The Czechs pounded Swiss goalie Philip Wuthrich, outshooting their opponents 60-31.
“We said in the dressing room that we must be better than yesterday [in a 6-5 win over Belarus] and be focused on the game,” said Kristian Reichel, who scored twice for the Czechs. “I think we played pretty good. Sixty shots, that’s a bonus.”
The result leaves the Czechs in second place in Group B, pending the outcome of the last game between Russia and Sweden. The Russians can overtake the Czechs with a regulation-time win over Sweden.
“We played well today, and it’s great that we won,” said Filip Zadina. “Now we have to get ready for the quarter-finals.”
With an 18-15 goal difference, the Czechs are continuing to fill the net — they clicked twice with the man advantage versus the Swiss — but also have some question marks defensively as they seek their first World Junior medal since 2005’s bronze.
Switzerland has never beaten Canada in 21 tries in World Junior competition. The last encounter on 29 December, 2015 was close, with Canada prevailing 3-2 in a shootout in Helsinki.
Swiss coach Christian Wohlwend was frank about his team’s underdog status versus the 2017 silver medalists: “They have dominated us. We are far away from them. They’re faster. They’re bigger. They’re stronger. They can shoot better. They can pass better. They can do everything better.”
For the Czechs, Martin Necas, Martin Kaut, and Daniel Kurovsky added a goal and an assist apiece. Jakub Lauko also scored, and Libor Hajek earned two assists.
“It’s awesome,” said Reichel. “It’s the best result in 10 years for us, finishing [the group] with nine points. But the main playoffs start on the second of January, so we must be prepared on the second of January.”
Ken Jager, Dario Rohrbach, and Elia Riva replied for Switzerland.
Looking ahead to Canada, Swiss captain Nando Eggenberger said: “We have to score when we have the chance. We have to focus on our defence and block shots, and shoot on their net.”
The wide-open first period saw the Czechs outshoot Switzerland 22-14. It took just 2:38 for the Czechs to get rolling. Coming down left wing, Lauko tried to slide a pass in front to Kurovsky, but when Wuthrich bobbled the rebound, Lauko swooped in to tuck it around the fallen netminder.
Just 13 seconds later, the Swiss struck back. Jager surprised Czech starter Jakub Skarek with a quick shot over the glove from the left faceoff circle.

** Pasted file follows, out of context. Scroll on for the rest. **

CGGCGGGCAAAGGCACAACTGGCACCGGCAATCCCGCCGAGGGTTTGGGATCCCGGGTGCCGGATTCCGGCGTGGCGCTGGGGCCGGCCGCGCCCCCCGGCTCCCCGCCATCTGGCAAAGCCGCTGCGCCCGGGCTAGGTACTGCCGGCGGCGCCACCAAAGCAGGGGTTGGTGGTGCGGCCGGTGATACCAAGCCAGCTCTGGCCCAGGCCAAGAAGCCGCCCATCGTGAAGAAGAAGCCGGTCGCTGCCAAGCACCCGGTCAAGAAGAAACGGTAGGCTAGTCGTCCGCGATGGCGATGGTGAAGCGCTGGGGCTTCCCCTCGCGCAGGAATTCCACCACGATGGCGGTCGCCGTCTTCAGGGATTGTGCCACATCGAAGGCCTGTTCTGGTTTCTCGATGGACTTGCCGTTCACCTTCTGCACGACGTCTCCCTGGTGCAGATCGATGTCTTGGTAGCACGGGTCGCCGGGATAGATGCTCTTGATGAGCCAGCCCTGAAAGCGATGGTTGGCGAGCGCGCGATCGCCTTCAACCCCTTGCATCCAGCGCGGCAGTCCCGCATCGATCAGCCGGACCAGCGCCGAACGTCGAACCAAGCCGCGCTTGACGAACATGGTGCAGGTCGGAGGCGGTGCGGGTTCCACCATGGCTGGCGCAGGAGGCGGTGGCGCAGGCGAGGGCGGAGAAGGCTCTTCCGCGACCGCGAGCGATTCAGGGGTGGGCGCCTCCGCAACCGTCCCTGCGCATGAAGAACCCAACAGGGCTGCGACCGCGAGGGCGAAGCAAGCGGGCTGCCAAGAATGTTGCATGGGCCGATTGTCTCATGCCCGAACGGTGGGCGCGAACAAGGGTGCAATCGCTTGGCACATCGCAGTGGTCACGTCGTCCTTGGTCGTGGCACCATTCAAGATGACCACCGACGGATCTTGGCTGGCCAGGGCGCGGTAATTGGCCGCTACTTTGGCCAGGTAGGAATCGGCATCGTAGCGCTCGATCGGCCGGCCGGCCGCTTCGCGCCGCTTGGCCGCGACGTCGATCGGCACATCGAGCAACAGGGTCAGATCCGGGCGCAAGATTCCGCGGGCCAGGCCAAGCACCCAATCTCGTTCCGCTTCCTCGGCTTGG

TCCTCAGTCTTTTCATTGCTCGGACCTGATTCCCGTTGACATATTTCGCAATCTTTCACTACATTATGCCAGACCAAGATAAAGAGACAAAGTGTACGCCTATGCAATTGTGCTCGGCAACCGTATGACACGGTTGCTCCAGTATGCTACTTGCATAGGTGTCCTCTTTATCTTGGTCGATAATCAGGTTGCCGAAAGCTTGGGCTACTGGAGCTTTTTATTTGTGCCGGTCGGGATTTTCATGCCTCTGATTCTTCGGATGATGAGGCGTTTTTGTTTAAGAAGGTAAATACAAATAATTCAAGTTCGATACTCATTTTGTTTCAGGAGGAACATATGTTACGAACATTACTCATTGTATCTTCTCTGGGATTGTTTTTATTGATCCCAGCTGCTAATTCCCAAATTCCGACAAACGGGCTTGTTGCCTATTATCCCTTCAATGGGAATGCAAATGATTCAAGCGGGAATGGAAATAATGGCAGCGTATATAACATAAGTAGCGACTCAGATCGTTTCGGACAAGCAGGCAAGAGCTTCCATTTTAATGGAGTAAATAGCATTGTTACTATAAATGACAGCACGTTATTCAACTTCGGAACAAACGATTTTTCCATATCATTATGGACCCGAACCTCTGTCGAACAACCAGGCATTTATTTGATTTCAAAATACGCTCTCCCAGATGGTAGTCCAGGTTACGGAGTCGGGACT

At 11:07, Necas made it 2-1 in a wacky sequence. Kaut put it off the inside of Wuthrich’s left post, and the goalie cleared it away, only to have Necas lift it past him from the high slot seconds later.
In the second period, Reichel, the son of Czech legend Robert Reichel, made it 2-1 at 2:11. Radovan Pavlik intercepted the puck from defenceman Davyd Barandun inside the Swiss blue line and dipsy-doodled toward the net before backhanding a pass to Reichel, who scored with a high backhand.
This time the Swiss had an even quicker reply – nine seconds later. Rohrbach burst down right wing and beat Skarek cleanly on the glove side.
“We’ve been allowing goals after our goals,” admitted Hajek. “It was a little scary when they always score after we score!”
At 3:55, the Swiss made it 3-3 on the power play as Riva’s rising wrister from the center point eluded Skarek through traffic.
Looking for a momentum-changer, Czech coach Filip Pesan replaced Skarek with Josef Korenar, but that didn’t immediately inspire his team to tighten up defensively. Moments later, Switzerland’s Guillaume Maillard hit the post on a clean breakaway
Kaut made it 4-3 for the Czechs at 8:38 as he finished off a pretty three-way passing rush by sliding it through Wuthrich.
In the third period, the Czechs enjoyed a 22-8 shots edge. Kurovsky forced a Swiss turnover and rushed in, got the puck back from Petr Kodytek, and zipped the 5-3 marker home at 7:46.
With about six minutes remaining, Lauko was shaken up in a collision with two Swiss players and skated off with the help of his teammates.
With 2:20 left, Reichel put the icing on the cake as the assistant captain busted to the net and scored on a backhand move to make it 6-3.
“In the third period we held on and didn’t let them score,” said Hajek. “We played simple.”
The Swiss have won three quarter-finals all-time. In 1998 in Finland, Bjorn Christen’s 2-1 shootout winner against Sweden put them on the road to bronze. In 2002 in the Czech Republic, Sven Helfenstein got the winner in another shootout, 3-2 over Sweden, and the Swiss wound up losing the bronze medal game to Finland. And in 2010 in Canada, Nino Niederreiter famously notched the last-minute tying goal and the overtime winner versus Russia en route to a fourth-place finish.
Of 2010, Eggenberger said: “I’m from the same city as him. We saw what Nino Niederreiter did, and now we have to do the same thing.”
Swiss defenceman Dominik Egli was listed on the roster but did not participate in the game due to a hand injury. The 19-year-old World Junior rookie, who has played for Kloten and Winterthur this season, averaged 20:51 in his team’s first three games.
Article source: http://2018.worldjunior.hockey/en/news/sui-cze/